UC Berkeley News


News Briefs

09 February 2005

Applications due Feb. 25 for lecturers’ professional-development grants

The campus’s Professional Development Fund Committee is accepting applications for 2004-05 professional-development grants. All Unit 18 lecturers (those represented by the UC-AFT union and covered by the Unit 18 collective bargaining agreement) are eligible for these grants, which are intended to support the professional development, intellectual growth (including research), and pedagogical achievements of non-Senate faculty.

Seventeen grants will be awarded, each ranging from $1,000 to $8,000; they may be used for travel to conferences, paid leave, training classes, development of online courses, research, or other projects related to courses the lecturer is teaching. Due to limited funds, competition is steep, and not every excellent application is successful; the committee therefore urges those who did not receive an award last year to reapply.

The deadline for this year’s grant applications is Friday, Feb. 25. For information, contact Dave Robinson (dorphd@pacbell.net) at 548-7872. For additional information, see apo.chance.berkeley.edu/policy.html. An event to honor last year’s grant winners will be held from 5:30 to 8:30 p.m., Wednesday, Feb. 16, in the Morrison Library in Doe Library.

Brazilian musician and cultural ambassador Gilberto Gil to speak next Thursday

Musician Gilberto Gil, Brazil’s minister of culture since 2003, will speak at 7 p.m., Thursday, Feb. 17, in Wheeler Auditorium. One of the most important singers and composers in modern Brazilian pop music, he helped start the Tropicalia movement in the 1960s, combining regional folk culture with international influences to create a new style of cinema, literature, and music. Free tickets (one per person) to his talk on Brazilian culture, sponsored by the Center for Latin American Studies, will be available at the Wheeler Auditorium box office beginning at 6 p.m. before the talk.

New bus shelters to be installed along central-campus perimeter

In partnership with Lamar Outdoor Advertising, the campus is managing the installation of bus shelters at bus and shuttle stops on the campus perimeter, on Oxford, University, Hearst, Gayley, and Bancroft. The shelters are expected to be completed by the end of February, weather permitting. For information, contact Facilities Services at 643-4793 or cshaff@berkeley.edu.

Shiing-Shen Chern memorial set

A memorial service for the late Berkeley mathematician Shiing-Shen Chern will be held on Sunday, Feb. 13, from 2 to 4 p.m. in Pauley Ballroom of the Martin Luther King., Jr. Student Union. Speakers will include Chancellor Birgeneau; Peng Keyu, the Chinese consul general in San Francisco; mathematics department chair Theodore Slaman; David Eisenbud, director of the Mathematical Sciences Research Institute; and professors of mathematics Calvin Moore, Jung-Hsi Wu, and Alan Weinstein.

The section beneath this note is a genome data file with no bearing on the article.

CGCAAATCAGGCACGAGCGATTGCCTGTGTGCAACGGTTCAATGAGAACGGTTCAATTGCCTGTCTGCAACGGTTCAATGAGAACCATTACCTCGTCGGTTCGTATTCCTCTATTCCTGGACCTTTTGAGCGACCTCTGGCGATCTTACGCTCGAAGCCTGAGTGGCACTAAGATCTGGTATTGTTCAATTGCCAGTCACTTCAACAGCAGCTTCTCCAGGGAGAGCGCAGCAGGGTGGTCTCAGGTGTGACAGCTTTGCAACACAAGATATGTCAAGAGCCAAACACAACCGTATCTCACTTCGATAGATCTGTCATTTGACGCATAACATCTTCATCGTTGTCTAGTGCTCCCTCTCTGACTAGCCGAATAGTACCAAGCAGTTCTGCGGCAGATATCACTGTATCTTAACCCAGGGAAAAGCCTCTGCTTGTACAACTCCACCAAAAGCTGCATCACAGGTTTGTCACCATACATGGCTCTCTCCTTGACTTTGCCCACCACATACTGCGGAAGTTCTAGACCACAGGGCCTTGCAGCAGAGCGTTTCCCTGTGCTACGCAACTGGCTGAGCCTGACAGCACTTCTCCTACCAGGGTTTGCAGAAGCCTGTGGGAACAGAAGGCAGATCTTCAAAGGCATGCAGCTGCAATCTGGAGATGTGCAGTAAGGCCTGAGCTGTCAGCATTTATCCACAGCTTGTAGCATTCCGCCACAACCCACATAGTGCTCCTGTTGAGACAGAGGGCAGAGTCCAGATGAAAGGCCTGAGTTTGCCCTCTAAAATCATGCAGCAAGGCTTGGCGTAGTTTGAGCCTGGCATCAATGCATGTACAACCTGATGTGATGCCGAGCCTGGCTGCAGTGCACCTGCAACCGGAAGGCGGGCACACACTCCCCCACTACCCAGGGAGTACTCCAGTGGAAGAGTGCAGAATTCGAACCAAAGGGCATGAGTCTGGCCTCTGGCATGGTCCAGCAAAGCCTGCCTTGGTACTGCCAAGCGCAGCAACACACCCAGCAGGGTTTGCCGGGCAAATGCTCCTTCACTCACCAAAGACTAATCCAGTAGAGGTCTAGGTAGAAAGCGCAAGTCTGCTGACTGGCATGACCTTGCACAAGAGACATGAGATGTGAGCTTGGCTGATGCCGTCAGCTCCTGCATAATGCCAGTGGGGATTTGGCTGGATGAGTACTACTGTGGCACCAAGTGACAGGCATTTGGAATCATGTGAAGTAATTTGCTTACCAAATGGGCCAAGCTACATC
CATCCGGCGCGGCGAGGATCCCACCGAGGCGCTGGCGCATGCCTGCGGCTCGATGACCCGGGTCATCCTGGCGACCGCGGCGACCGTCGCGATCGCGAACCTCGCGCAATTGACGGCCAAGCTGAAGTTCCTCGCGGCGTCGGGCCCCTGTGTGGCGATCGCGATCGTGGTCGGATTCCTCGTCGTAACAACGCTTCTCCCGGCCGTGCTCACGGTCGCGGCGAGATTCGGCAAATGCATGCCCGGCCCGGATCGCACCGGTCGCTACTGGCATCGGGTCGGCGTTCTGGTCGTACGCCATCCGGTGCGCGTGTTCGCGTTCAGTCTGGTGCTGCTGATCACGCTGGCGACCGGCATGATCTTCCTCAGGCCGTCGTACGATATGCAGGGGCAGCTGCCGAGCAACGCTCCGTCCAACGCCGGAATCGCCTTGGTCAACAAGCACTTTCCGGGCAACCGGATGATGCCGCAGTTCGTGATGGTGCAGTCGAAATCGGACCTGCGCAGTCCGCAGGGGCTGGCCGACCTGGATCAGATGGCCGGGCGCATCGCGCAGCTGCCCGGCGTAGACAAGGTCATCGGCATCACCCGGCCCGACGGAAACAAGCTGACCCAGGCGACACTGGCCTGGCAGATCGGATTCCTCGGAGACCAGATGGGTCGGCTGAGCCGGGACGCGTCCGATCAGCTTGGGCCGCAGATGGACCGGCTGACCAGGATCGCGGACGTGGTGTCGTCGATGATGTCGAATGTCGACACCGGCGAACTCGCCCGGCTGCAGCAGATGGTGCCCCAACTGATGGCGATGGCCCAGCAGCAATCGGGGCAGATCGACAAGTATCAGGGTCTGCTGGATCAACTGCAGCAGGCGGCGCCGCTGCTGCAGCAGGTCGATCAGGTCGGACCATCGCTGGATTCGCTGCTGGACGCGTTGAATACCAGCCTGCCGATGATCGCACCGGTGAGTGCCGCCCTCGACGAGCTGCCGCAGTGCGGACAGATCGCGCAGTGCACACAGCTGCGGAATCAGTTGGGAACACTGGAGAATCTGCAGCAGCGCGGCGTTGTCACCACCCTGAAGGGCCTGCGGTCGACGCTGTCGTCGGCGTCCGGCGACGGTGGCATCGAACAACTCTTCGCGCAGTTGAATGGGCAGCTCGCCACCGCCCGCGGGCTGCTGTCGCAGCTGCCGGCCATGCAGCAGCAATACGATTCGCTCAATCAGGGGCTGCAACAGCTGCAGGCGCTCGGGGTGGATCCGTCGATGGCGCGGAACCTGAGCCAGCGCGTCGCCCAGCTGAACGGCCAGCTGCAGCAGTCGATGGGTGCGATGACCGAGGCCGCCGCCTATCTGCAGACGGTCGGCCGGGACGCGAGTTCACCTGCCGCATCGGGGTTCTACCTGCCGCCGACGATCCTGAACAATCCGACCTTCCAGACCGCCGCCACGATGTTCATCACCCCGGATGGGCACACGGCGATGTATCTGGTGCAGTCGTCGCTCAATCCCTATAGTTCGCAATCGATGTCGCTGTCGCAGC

Chern died in China on Dec. 3 at the age of 93.

Black History Month events include PBS film on activist Bayard Rustin

The acclaimed PBS documentary Brother/Outsider: The Life and Times of Bayard Rustin will be shown at noon and 5 p.m., Wednesday, Feb. 16, as part of the campus’s celebration of Black History Month. Rustin is best remembered as the organizer of the 1963 March on Washington, one of the largest nonviolent protests ever held in the United States. A gay man, he brought Gandhi’s protest techniques to the American civil-rights movement and helped make Martin Luther King, Jr., an international symbol of peace and nonviolence.

The free screening will take place in the Gender Equity Resource Center, 292 César Chavez Center. For more campus Black History Month events, see multicultural.berkeley.edu/aasd/bhm_calendar.html and ias.berkeley.edu/ihouse/p/month.html.

Renowned architect Tadao Ando offers Regents’ Lecture Feb. 16

Tadao Ando, one of the world’s best-known architects, will speak on Wednesday, Feb. 16, in the first of this spring’s Regents’ Lectures. Ando’s talk, “Thinking Through Freedom: Contemporary Art and Architecture,” will take place from 7 to 8 p.m. in 155 Dwinelle.

For the record . . .

In last week’s story on the state of health-care coverage among California’s working-poor families, an updated quote from Sylvia Guendelman, professor of health policy and management at the School of Public Health, on the status of the state’s Healthy Families program, was inadvertently excluded.

Referring to the newly released state budget proposal from Gov. Schwarzenegger, she had told the Berkeleyan: “California’s budget crisis eliminated funding for Healthy Families, education, outreach, and application assistance in the last couple of years. As a result, new enrollment in the program has leveled off, and there is a higher rate of disenrollment. I am encouraged that under Gov. Schwarzenegger’s budget for 2005-06 several reforms are proposed that support the enrollment and retention of uninsured children eligible for Medi-Cal or Healthy Families.”